The revival of legislation to protect glaciers by banning mining activities close to them has reached Chile, where the Congress is in the midst of a long-dragged debate about whether the definition of glacier should or not include the frozen areas around them.
In most places, glaciers are easy to spot: pristine bluish and white surfaces, such as the famous Patagonian ice caps. But in the high Andes Mountains of central and northern Chile and Argentina, many of the glaciers don’t fit such description.
The area is rich in so-called rock glaciers, quite scarce in other points of the globe, which have dusty and rock-like exteriors that contain a core of ice. Their main importance lays on being natural water reservoirs, an element Chile has been lacking of lately.
Almost 75% of the Chilean population relies on water supplied by melted ice. For the northern half of the country, glaciers are particularly vital — yet they are now retreating quicker than ever.
According to environmentalists, the unfortunate combination of climate change, drought and an expanding mining industry, have Chile’s northern icebergs in danger of disappearing completely.
One of the best-documented examples is the 18,000-year-old Chacaltaya glacier in the Bolivian Andes, which disappeared in 2009. Experts had forecasted it would survive until 2015, but it melted faster than expected, leaving what used to be the world’s highest ski run — 17,000 feet above sea level — as a boulder-strewn slope with a few patches of ice near the top.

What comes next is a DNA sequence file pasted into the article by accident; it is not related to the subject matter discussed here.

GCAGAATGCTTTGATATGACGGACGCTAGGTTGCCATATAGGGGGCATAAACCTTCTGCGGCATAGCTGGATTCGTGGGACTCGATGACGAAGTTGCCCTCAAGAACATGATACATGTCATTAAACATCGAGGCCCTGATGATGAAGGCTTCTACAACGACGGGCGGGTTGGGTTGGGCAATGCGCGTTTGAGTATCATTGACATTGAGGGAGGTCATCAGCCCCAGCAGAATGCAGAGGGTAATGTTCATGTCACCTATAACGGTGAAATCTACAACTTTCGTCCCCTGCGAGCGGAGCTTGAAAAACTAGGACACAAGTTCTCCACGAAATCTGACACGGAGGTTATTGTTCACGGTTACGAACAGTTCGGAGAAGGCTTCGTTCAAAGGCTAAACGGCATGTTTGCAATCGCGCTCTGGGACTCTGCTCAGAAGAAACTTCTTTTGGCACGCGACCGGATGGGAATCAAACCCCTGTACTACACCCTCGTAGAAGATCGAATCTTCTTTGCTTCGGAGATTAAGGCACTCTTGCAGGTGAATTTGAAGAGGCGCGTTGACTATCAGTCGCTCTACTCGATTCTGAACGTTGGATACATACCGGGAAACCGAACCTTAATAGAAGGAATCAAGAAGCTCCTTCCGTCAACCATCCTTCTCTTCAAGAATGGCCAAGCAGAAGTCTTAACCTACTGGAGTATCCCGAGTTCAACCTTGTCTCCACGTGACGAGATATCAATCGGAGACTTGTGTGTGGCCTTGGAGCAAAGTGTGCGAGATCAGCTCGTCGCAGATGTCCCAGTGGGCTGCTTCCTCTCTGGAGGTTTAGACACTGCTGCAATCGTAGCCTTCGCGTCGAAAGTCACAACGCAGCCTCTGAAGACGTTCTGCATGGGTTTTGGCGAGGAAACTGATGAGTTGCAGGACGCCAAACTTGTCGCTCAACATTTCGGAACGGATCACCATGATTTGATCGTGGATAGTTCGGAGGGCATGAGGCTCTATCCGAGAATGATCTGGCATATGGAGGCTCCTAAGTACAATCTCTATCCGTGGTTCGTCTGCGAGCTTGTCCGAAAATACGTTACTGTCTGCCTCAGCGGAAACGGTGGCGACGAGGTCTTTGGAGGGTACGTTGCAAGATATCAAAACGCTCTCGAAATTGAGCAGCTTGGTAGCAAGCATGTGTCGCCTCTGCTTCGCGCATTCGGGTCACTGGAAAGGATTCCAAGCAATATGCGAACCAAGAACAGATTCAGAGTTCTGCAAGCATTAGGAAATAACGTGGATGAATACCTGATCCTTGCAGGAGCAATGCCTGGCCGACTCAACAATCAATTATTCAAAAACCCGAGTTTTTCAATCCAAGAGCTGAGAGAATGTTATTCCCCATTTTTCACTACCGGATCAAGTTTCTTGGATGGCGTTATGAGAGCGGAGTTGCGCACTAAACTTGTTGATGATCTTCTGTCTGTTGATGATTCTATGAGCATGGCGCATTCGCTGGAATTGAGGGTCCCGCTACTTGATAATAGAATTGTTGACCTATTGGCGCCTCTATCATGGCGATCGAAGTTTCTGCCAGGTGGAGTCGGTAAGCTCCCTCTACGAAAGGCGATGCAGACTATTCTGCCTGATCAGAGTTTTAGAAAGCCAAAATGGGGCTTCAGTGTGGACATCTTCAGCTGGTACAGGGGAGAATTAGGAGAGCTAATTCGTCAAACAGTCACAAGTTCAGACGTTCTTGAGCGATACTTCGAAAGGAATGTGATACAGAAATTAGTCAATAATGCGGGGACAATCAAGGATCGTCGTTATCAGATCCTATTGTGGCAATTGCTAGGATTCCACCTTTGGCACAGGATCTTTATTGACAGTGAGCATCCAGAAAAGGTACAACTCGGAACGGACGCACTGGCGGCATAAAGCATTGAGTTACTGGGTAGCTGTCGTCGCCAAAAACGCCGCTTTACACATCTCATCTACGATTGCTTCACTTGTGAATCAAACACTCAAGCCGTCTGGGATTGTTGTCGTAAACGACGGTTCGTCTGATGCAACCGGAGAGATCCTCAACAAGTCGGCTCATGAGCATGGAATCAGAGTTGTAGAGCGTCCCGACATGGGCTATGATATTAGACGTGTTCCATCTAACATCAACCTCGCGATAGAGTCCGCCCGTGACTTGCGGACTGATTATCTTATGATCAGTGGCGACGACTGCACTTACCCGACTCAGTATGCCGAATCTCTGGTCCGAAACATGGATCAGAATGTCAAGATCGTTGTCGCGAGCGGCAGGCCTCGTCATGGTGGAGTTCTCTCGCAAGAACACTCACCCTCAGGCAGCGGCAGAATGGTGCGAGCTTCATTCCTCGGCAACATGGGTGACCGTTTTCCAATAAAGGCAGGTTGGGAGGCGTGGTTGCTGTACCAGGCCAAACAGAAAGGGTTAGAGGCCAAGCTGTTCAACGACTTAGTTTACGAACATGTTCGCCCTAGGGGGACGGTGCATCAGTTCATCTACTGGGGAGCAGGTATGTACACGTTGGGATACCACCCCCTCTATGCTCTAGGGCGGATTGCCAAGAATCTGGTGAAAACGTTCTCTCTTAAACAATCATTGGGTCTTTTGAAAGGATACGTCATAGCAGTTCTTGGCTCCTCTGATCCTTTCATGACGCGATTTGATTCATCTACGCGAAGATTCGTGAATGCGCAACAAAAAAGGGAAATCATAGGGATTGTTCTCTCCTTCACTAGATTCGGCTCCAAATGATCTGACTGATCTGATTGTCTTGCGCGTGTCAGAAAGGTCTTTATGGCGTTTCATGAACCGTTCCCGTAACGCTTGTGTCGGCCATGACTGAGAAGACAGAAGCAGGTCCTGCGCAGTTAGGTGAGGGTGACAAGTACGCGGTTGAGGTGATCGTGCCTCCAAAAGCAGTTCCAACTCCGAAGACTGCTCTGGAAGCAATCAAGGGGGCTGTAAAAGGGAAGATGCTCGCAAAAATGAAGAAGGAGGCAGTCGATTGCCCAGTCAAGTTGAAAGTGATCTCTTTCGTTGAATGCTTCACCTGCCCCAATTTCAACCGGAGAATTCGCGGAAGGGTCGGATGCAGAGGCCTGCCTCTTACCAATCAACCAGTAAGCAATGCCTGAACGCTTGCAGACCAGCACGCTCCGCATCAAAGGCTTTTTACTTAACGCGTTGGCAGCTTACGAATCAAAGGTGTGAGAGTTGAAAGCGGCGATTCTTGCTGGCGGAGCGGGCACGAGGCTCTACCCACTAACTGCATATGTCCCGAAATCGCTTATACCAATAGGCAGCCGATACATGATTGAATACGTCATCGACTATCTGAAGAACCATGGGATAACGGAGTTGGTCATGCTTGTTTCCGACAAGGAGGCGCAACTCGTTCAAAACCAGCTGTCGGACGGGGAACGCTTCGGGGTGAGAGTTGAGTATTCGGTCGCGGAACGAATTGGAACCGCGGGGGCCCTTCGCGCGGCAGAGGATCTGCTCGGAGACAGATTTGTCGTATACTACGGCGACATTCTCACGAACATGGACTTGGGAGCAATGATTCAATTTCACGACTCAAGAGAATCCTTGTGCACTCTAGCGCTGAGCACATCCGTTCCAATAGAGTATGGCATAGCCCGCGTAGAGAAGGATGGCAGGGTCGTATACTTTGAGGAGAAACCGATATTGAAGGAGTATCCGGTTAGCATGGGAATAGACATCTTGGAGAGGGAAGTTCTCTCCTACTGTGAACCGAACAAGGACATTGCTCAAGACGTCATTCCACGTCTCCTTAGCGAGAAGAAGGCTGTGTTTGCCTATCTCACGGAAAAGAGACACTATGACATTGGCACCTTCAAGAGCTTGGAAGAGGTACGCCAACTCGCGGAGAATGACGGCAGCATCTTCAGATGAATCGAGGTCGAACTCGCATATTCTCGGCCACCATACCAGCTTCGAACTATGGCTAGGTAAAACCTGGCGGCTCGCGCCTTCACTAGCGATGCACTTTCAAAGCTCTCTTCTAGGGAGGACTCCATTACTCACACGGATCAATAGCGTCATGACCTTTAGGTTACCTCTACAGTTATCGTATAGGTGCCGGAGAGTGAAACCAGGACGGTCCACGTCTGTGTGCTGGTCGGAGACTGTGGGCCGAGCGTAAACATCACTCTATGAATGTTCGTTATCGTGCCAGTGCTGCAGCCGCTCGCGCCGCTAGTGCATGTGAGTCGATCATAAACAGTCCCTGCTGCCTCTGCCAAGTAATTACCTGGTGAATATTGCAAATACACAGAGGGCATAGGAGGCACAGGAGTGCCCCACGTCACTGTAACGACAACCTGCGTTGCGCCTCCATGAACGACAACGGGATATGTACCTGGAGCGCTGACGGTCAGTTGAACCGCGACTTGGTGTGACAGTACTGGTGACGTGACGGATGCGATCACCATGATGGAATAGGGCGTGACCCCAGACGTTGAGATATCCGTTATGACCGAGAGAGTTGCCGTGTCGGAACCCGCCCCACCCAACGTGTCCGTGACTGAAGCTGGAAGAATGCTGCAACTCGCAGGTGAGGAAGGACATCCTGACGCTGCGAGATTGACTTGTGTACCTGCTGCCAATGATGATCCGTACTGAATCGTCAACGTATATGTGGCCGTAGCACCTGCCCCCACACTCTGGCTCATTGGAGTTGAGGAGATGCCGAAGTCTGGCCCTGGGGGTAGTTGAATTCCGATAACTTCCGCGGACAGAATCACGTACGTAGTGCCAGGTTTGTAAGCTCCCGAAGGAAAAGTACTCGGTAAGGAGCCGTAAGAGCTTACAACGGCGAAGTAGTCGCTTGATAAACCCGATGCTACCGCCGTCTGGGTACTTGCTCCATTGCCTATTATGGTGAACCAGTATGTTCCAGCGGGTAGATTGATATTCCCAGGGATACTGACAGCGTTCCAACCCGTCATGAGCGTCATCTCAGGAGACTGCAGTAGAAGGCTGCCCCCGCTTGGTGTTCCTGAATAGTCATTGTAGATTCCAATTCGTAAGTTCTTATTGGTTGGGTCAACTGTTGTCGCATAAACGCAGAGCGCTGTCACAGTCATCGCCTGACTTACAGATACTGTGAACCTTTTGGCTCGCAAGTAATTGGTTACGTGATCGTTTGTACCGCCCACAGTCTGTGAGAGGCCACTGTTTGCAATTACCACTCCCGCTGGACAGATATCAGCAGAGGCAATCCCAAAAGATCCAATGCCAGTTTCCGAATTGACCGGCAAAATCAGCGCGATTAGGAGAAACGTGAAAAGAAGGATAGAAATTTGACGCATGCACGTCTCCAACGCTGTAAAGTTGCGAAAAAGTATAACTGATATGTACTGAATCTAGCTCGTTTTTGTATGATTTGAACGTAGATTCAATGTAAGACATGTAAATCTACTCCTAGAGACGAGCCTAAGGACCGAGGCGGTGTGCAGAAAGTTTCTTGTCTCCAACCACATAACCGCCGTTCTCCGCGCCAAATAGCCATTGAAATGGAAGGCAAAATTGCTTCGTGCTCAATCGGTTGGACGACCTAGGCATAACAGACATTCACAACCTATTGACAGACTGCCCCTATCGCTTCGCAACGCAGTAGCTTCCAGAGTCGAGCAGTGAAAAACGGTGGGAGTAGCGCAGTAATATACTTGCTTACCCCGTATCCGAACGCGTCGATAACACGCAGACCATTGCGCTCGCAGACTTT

Mining companies in the area regularly struggle with power supply issues. Although mostly in the form of electricity, it’s been estimated that major mining operations eat up as much as 80% of Chile’s energy.
According to AP, if the proposed law to protect Chile’s rapidly disappearing glaciers becomes a law, billion of dollars in mining projects will be force to leave the country and investment will slow down.
Local newspaper El Diario (in Spanish) reports that some sectors see the bill revival as an “open threat” to both mining operations and projects in areas surrounding glaciers. Among those that would be the most affected by the legislation are the Andina division of world’s No. 1 copper producer Codelco, Barrick Gold’s Pascua Lama (TSX, NYSE:ABX) and Anglo American’s (LON:AAL) Los Bronces.
Neighbour Argentina adopted a similar law in 2010 that has caused delays in a few projects, such as Canada’s Osisko (TSX:OSK) Famatina gold exploration and the Argentine side of Barrick’s Pascua Lama gold and silver project.
Chile’s Congress is expected to take on the glacier protection bill by the end of the month.